COVID-19 Apps Worldwide
Amid the global panic and government fight against the coronavirus pandemic, many countries worldwide have created and deployed apps and started to develop innvoative technologies that aim to perform contact tracing, information availability, isolation enforcement, regional risk assessment, and many more features. While some have been more successful than others, it is undeniable that governments worldwide have seen the potential that apps hold for global issues such as the one we currently face.
Below you'll find information on some of the most notable coronavirus apps worldwide and their basic technology attributes, as well as information on privacy concerns if they have been reported.
Australia's COVIDSafe is a digital contact tracing app announced by the Australian Government in April this year to help combat the ongoing COVID-19 pandemic. The app is based on the BlueTrace protocol developed by the Singaporean Government, which was also released in April.
Austria's Stopp Corona is the Austrian red cross's contact tracing app published on behalf of the Federal Ministry of Health.
Bahrain's BeAware Bahrain is the official mobile app for Android and iOS, developed by The Information & eGovernment Authority (iGA), in collaboration with the National Taskforce for Combating the Coronavirus (COVID-19).
The Bangladesh Government announced & launched a mobile app named Corona Tracer BD in May 2020 in Google Play Store.
Brazil's "Tô de Olho", is a multipurpose app that includes contact tracing, agglomeration denunciation, and selective infectious testing, was released in Rio Grande do Norte in April.
Canada's COVID Alert is a federal COVID Alert exposure notification app that is not a contact tracing app and does not have access to information such as user names, health information, addresses, smartphone contacts, or GPS location.The app uses Bluetooth technology to check and share a random list of codes from any nearby smartphones held by people who have tested positive.
The Chinese government, in conjunction with Alipay and WeChat, deployed an app that allows citizens to check if they have been in contact with people that have COVID-19, in use across more than 200 Chinese cities. The apps present three colors of codes representing the risk they pose. For example, green is good and can go about normal activities. On the other hand, yellow indicates the user they have been in contact with someone who tested positive for the virus and should exercise precaution. Lastly, red indicates to the user they have the virus and should remain quarantined to not expose others. These tests and color codes are constantly updated and shared with local police.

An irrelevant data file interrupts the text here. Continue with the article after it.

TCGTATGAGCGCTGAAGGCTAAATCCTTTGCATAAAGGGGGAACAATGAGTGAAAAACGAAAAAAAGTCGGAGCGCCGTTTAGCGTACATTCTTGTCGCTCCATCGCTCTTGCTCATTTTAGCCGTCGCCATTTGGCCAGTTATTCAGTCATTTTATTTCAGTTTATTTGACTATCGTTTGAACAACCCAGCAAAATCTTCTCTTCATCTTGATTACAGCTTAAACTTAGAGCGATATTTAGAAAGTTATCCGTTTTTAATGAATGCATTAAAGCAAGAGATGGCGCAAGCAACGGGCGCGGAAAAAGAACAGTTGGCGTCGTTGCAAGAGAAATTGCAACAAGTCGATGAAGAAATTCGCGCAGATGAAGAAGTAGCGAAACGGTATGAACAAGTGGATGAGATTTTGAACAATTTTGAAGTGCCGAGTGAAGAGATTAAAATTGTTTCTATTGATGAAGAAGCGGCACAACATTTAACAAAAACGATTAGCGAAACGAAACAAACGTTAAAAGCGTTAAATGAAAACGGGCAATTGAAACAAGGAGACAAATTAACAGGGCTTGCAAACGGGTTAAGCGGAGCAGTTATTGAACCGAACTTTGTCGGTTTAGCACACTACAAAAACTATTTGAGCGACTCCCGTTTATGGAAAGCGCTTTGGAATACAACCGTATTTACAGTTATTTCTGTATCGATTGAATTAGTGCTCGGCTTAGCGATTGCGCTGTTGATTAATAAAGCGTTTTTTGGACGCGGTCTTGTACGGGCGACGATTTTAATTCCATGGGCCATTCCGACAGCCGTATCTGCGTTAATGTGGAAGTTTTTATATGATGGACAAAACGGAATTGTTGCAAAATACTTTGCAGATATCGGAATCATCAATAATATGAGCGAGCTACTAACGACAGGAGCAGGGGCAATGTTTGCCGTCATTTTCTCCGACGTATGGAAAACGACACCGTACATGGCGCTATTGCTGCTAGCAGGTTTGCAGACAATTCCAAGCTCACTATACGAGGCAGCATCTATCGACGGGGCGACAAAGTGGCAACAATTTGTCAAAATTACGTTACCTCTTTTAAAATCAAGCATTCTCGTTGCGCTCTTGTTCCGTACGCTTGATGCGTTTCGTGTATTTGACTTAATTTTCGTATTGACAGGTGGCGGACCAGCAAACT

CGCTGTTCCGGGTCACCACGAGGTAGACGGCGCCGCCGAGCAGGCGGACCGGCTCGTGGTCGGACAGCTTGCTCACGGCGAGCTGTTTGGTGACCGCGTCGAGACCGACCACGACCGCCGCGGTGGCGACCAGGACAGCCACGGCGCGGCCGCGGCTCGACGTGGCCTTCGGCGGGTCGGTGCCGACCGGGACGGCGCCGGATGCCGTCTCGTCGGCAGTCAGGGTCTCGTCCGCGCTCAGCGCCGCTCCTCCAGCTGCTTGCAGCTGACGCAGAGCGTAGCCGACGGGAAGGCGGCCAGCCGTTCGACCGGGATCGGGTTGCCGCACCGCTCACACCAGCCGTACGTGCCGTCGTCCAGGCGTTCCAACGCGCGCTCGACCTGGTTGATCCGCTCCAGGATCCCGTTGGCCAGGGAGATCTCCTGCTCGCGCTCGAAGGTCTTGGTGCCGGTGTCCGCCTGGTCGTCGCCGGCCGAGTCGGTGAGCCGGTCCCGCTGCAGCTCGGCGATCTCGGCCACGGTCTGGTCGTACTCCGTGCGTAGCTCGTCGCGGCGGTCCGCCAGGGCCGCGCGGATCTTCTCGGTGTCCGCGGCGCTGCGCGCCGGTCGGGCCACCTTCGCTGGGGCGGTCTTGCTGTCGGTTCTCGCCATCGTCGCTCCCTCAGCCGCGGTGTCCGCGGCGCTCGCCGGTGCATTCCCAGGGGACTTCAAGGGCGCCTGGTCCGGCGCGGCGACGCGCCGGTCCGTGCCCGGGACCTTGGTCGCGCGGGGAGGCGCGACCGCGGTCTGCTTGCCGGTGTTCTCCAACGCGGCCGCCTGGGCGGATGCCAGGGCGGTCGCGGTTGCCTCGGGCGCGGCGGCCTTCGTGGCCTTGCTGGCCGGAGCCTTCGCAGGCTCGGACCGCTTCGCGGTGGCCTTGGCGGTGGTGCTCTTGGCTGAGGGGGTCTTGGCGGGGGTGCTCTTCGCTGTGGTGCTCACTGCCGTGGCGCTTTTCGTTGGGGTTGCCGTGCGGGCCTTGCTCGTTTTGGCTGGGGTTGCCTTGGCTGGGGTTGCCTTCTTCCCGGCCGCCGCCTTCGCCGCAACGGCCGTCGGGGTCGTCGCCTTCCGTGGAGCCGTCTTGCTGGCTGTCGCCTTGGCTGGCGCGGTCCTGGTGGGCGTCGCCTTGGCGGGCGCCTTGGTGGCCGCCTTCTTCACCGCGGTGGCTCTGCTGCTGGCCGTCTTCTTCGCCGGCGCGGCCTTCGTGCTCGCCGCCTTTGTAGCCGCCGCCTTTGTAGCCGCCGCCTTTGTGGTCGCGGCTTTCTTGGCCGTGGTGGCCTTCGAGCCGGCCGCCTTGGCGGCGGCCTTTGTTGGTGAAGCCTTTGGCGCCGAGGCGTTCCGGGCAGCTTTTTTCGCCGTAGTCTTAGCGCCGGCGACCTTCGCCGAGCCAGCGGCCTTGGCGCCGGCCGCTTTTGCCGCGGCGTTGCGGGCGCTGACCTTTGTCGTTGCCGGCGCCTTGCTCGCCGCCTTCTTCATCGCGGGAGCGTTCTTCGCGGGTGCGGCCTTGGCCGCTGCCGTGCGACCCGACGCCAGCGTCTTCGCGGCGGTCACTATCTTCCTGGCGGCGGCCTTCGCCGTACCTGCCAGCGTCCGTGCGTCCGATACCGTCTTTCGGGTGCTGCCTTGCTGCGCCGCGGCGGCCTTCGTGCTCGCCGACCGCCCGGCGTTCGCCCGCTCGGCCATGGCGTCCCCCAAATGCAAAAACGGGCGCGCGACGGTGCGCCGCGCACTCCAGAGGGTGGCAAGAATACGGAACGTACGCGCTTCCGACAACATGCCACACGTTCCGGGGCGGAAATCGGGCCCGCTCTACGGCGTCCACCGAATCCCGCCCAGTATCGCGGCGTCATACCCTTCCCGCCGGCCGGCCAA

Colombia's CoronApp is the mobile app for Android and iOS –and available for the Huawei AppGallery– developed by the Colombian government. The app, downloaded by more than 1.2 million users, is a free application, which does not consume data; it helps detect affected areas and nearby people with a positive diagnosis for COVID-19.
The Czech Republic's government launched a Singapore-inspired tracing app called eRouška (eFacemask). The app was developed by the local IT community, released as open-source software, and will be handed over to the government.
Denmark's Smittestop is a digital contact tracing app available on the Google Play Store and Apple store. It was developed by the Ministry of Health and the Elderly, the Danish Agency for Patient Safety, the National Board of Health, the Danish Serum Institute, the National Board of Digitization, and Netcompany. It was released in June to help combat the ongoing COVID-19 pandemic. The app uses Bluetooth technology to alert users if they have been within one meter for more than fifteen minutes of a person who tested positive.
The French National Assembly approved the release of StopCovid in May, it is a digital contact tracing app based on a Bluetooth tracing protocol developed especially for the app. The application has been renamed 'tousanticovid' with an updated HTML page related to covid information such as where to go for tests, requirements for travel abroad, etc.
Germany's "Corona-Warn-App" was released in June and was developed as open-source software jointly by Deutsche Telekom and SAP with scientific advice from the federal Robert Koch Institute and uses the Exposure Notification APIs from Google and Apple.
Ghana's "GH Covid-19 Tracker App",government-launched Android and IOS app equipped with location-tracking technology to provide detailed information about people who have been at the same event, location, country, or other defined locations in order to provide accurate information to health authorities overtime to know who to screen and provide needed assistance.
Hungary's VírusRadar is an Android app launched in early May, it uses Bluetooth technology to track unique, random application IDs within a proximity of 2 meters for more than 20 minutes in the previous 14 days. The system has been developed by Nextsense, based on the company's contact tracing technology, but the app is now operated under the umbrella of the Ministry for Innovation and Technology of Hungary, operated by the Governmental Agency for IT Development.
Iceland's Rakning C-19 route tracking is a GPS logger app for Android and iOS, with added content from the national COVID-19 web page Upplýsingar um Covid-19 á Íslandi. When an infection is confirmed, the route data is used to support more traditional contact tracing. According to MIT Technology Review as of May, it had the largest national market penetration rate of contact trackers in the world, having been downloaded by 38% of Icelanders and seen as one of the most effective coronavirus apps.